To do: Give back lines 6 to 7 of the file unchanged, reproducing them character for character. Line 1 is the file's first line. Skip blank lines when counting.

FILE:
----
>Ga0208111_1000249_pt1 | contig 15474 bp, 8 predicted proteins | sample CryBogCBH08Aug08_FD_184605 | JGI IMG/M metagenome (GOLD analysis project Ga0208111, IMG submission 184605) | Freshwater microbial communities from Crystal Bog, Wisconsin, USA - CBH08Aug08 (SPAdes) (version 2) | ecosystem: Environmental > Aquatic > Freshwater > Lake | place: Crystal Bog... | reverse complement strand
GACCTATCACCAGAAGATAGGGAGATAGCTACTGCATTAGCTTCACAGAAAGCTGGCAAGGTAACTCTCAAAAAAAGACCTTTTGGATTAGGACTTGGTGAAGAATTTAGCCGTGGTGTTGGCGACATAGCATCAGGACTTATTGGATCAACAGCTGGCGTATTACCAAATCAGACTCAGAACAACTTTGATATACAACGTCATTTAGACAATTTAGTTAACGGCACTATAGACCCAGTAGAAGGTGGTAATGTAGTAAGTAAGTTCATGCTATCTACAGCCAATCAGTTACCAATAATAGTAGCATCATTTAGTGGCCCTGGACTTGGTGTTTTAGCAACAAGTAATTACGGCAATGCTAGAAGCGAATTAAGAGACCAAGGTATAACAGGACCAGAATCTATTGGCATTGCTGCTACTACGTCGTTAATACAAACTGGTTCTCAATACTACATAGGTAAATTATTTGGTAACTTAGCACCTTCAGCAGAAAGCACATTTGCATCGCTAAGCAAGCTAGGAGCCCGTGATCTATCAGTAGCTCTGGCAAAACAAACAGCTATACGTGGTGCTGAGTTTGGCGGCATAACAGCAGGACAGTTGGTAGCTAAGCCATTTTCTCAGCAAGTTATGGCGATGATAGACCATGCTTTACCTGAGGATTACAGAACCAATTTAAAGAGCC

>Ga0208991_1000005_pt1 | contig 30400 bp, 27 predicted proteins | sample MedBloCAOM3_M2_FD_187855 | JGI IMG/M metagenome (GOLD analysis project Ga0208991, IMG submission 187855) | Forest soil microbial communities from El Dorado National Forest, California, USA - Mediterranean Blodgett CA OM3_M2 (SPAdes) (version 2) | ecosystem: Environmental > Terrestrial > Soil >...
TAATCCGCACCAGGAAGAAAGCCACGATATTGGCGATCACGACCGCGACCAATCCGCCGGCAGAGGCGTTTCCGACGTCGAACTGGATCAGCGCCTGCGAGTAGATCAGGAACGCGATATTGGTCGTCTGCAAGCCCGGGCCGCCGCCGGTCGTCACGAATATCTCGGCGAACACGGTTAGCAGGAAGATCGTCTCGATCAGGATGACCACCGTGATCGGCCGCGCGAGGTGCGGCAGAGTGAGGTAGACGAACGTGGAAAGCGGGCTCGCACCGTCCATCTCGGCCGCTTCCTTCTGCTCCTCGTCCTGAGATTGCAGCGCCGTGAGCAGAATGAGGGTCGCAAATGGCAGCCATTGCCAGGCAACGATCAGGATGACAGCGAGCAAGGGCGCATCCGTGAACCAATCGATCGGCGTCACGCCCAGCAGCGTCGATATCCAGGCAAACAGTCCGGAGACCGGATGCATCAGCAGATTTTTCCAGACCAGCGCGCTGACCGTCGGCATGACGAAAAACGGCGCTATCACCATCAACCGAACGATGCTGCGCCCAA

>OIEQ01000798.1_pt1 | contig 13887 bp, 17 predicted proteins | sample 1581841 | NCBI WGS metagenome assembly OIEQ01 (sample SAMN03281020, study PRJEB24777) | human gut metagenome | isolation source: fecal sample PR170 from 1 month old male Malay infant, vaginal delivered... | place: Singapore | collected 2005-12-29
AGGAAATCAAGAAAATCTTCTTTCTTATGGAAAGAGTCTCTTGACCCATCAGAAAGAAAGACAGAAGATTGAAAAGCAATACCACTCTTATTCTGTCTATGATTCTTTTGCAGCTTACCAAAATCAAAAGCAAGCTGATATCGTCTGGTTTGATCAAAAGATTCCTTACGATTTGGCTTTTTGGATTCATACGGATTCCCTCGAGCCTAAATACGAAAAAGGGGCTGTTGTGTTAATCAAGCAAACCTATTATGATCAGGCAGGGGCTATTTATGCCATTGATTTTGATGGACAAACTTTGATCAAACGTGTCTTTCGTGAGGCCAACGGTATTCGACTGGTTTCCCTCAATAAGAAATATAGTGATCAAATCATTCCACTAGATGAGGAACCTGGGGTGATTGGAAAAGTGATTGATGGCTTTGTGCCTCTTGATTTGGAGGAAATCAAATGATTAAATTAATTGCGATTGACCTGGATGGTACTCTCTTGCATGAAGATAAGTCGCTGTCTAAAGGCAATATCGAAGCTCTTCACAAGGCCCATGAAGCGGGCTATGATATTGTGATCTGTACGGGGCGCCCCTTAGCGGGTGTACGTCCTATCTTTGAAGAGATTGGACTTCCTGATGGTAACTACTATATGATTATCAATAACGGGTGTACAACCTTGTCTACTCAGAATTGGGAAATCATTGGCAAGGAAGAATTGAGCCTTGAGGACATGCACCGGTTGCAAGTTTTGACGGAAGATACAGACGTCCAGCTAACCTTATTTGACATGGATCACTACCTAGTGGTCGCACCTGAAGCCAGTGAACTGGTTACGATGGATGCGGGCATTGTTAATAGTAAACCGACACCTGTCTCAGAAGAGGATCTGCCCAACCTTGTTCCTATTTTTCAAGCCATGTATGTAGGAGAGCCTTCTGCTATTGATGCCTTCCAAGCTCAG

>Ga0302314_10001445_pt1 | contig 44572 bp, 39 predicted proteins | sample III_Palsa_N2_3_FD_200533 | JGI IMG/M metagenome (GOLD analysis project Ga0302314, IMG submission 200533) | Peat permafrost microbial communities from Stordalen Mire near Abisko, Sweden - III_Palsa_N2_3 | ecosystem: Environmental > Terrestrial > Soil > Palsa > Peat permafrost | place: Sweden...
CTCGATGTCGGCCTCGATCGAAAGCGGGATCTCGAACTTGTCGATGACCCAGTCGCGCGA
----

AGGAAATCAAGAAAATCTTCTTTCTTATGGAAAGAGTCTCTTGACCCATCAGAAAGAAAGACAGAAGATTGAAAAGCAATACCACTCTTATTCTGTCTATGATTCTTTTGCAGCTTACCAAAATCAAAAGCAAGCTGATATCGTCTGGTTTGATCAAAAGATTCCTTACGATTTGGCTTTTTGGATTCATACGGATTCCCTCGAGCCTAAATACGAAAAAGGGGCTGTTGTGTTAATCAAGCAAACCTATTATGATCAGGCAGGGGCTATTTATGCCATTGATTTTGATGGACAAACTTTGATCAAACGTGTCTTTCGTGAGGCCAACGGTATTCGACTGGTTTCCCTCAATAAGAAATATAGTGATCAAATCATTCCACTAGATGAGGAACCTGGGGTGATTGGAAAAGTGATTGATGGCTTTGTGCCTCTTGATTTGGAGGAAATCAAATGATTAAATTAATTGCGATTGACCTGGATGGTACTCTCTTGCATGAAGATAAGTCGCTGTCTAAAGGCAATATCGAAGCTCTTCACAAGGCCCATGAAGCGGGCTATGATATTGTGATCTGTACGGGGCGCCCCTTAGCGGGTGTACGTCCTATCTTTGAAGAGATTGGACTTCCTGATGGTAACTACTATATGATTATCAATAACGGGTGTACAACCTTGTCTACTCAGAATTGGGAAATCATTGGCAAGGAAGAATTGAGCCTTGAGGACATGCACCGGTTGCAAGTTTTGACGGAAGATACAGACGTCCAGCTAACCTTATTTGACATGGATCACTACCTAGTGGTCGCACCTGAAGCCAGTGAACTGGTTACGATGGATGCGGGCATTGTTAATAGTAAACCGACACCTGTCTCAGAAGAGGATCTGCCCAACCTTGTTCCTATTTTTCAAGCCATGTATGTAGGAGAGCCTTCTGCTATTGATGCCTTCCAAGCTCAG

>Ga0302314_10001445_pt1 | contig 44572 bp, 39 predicted proteins | sample III_Palsa_N2_3_FD_200533 | JGI IMG/M metagenome (GOLD analysis project Ga0302314, IMG submission 200533) | Peat permafrost microbial communities from Stordalen Mire near Abisko, Sweden - III_Palsa_N2_3 | ecosystem: Environmental > Terrestrial > Soil > Palsa > Peat permafrost | place: Sweden...